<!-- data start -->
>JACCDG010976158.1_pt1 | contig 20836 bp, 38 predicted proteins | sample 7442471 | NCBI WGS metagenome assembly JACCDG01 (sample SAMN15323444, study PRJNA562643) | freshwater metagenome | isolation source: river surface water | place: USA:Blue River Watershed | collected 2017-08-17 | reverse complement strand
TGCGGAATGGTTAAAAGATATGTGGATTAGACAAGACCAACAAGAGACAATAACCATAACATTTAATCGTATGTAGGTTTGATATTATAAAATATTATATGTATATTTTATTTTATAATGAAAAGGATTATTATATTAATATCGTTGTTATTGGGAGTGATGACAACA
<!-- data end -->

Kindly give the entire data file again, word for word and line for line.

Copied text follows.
>JACCDG010976158.1_pt1 | contig 20836 bp, 38 predicted proteins | sample 7442471 | NCBI WGS metagenome assembly JACCDG01 (sample SAMN15323444, study PRJNA562643) | freshwater metagenome | isolation source: river surface water | place: USA:Blue River Watershed | collected 2017-08-17 | reverse complement strand
TGCGGAATGGTTAAAAGATATGTGGATTAGACAAGACCAACAAGAGACAATAACCATAACATTTAATCGTATGTAGGTTTGATATTATAAAATATTATATGTATATTTTATTTTATAATGAAAAGGATTATTATATTAATATCGTTGTTATTGGGAGTGATGACAACA